Miami defense carries its offense

PITTSBURGH -- Miami linebacker Sean Spence didn’t hesitate to say yes when asked after the Hurricanes’ 31-3 win over Pittsburgh if he was playing on a championship defense. Spence, of course, was one of the main reasons it looked like one.

The problem?

Miami offensive lineman Orlando Franklin said the Hurricanes are “real far away” from being a championship-caliber offense.

Miami got exactly what it needed on Thursday night -- a throwback defensive performance in a nationally-televised road win against a respectable BCS opponent. It helped the Hurricanes move past their loss at No. 2 Ohio State and should give them a boost of confidence heading into next weekend’s game at Clemson.

But Miami also got a double dose of the one thing it’s been trying to eliminate -- turnovers. Quarterback Jacory Harris has now thrown six interceptions in two games, and while not all of them have been his fault, it’s a trend that has to stop if Miami is going to take the next step under coach Randy Shannon and play for an ACC title this year.

Miami has proved so far to be a good team, not a great team -- one that can afford to make mistakes against average teams like Pitt, but isn’t ready to beat the elite teams like Ohio State.

“We’re real far away,” Franklin said. “We need to get better each and every week and we have to do the little things. We have to concentrate on the little things and execute more and just do our job. That’s the real importance of this thing -- we have to be able to do our jobs and not worry about what the other person is going to do. Trust the other person is going to do the right thing.”

The defense already has that trust.

“I believe in the guy next to me, and the guy next to me he believes in me,” said Spence, who finished with a game-high nine tackles, 1.5 sacks and 2.5 tackles for loss. “That’s all you need. We have a lot of great players on defense. We’re great in depth and execute, so I think we’re a championship defense.”

It looked like it against Pittsburgh. The Panthers had three turnovers, converted just 4 of 15 third downs, were 1-of-3 in the red zone and were sacked five times for a loss of 45 yards. Pitt punted eight times.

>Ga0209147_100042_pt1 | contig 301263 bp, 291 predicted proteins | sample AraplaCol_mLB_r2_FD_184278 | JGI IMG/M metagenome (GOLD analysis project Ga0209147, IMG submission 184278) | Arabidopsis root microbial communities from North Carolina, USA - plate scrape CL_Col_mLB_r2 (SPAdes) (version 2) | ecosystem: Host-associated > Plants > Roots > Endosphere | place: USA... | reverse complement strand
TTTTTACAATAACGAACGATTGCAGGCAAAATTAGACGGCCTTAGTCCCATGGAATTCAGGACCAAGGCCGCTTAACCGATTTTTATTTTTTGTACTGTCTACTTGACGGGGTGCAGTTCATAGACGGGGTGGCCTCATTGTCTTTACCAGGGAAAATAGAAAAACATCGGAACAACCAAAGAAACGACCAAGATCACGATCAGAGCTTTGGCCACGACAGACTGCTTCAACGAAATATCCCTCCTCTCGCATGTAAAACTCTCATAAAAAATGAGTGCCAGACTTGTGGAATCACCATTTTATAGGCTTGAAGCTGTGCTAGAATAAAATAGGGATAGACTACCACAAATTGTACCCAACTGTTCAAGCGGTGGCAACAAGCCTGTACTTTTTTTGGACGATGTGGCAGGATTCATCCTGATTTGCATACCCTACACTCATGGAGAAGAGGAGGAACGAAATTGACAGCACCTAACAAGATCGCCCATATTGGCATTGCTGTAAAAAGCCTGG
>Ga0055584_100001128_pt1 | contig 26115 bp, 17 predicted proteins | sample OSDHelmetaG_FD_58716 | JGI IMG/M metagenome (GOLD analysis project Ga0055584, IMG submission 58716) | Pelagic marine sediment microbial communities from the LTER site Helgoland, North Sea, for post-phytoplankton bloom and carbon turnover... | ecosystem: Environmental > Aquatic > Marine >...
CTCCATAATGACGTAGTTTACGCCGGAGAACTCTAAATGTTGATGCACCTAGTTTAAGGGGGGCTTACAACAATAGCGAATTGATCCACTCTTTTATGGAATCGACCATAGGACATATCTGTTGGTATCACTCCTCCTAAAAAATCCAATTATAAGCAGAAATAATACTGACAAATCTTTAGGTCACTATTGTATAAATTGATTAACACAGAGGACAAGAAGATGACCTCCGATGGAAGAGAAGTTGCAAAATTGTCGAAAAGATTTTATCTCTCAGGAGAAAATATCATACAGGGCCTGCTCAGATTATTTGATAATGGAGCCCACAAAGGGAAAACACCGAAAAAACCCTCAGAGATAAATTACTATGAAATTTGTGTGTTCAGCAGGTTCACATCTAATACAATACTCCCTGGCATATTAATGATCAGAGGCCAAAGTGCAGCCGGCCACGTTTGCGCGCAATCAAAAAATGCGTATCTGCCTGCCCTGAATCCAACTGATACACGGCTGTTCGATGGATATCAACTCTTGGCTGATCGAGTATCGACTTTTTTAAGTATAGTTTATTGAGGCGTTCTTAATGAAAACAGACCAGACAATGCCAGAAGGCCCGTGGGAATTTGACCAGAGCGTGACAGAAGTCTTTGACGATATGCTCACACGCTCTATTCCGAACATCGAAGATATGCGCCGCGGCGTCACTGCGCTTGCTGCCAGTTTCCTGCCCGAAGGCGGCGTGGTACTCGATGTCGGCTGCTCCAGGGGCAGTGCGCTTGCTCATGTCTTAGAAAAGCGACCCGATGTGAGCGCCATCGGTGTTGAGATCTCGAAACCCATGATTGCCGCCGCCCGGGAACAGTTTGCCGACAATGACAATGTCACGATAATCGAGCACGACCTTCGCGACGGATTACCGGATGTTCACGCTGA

Miami’s defenders spent most of the game in Pitt’s backfield, stifling the run and chasing quarterback Tino Sunseri out of the pocket if he wasn’t already flat on his back. The Canes had nine tackles for losses, and looked much more fundamentally sound in their tackling than they did against Ohio State.

“As a defense we played great, executed,” said Andrew Smith, who had two sacks for a loss of 14 yards. "We gang tackled, all 11 hats on the ball. At practice we kept emphasizing everybody wrap up, everybody drive back, and tonight it showed up on the field.”

Miami did show improvement in the red zone, where it struggled at Ohio State. This time the Canes were successful in all four trips inside the 20-yard line. Harris also had a much better second half, completing 8 of 10 passes for 87 yards and two touchdowns.

Shannon said the mistakes on offense are correctable, and said the offense isn’t that far away from playing at the level it needs to.

“We’re not that far away at all,” he said. “You can see that we have playmakers. I think that LaRon Byrd made some key catches in the game. I think the more we focus on getting things done on offense, the more we can be crisp and we’ll be OK.”

Until then, it can count on the defense.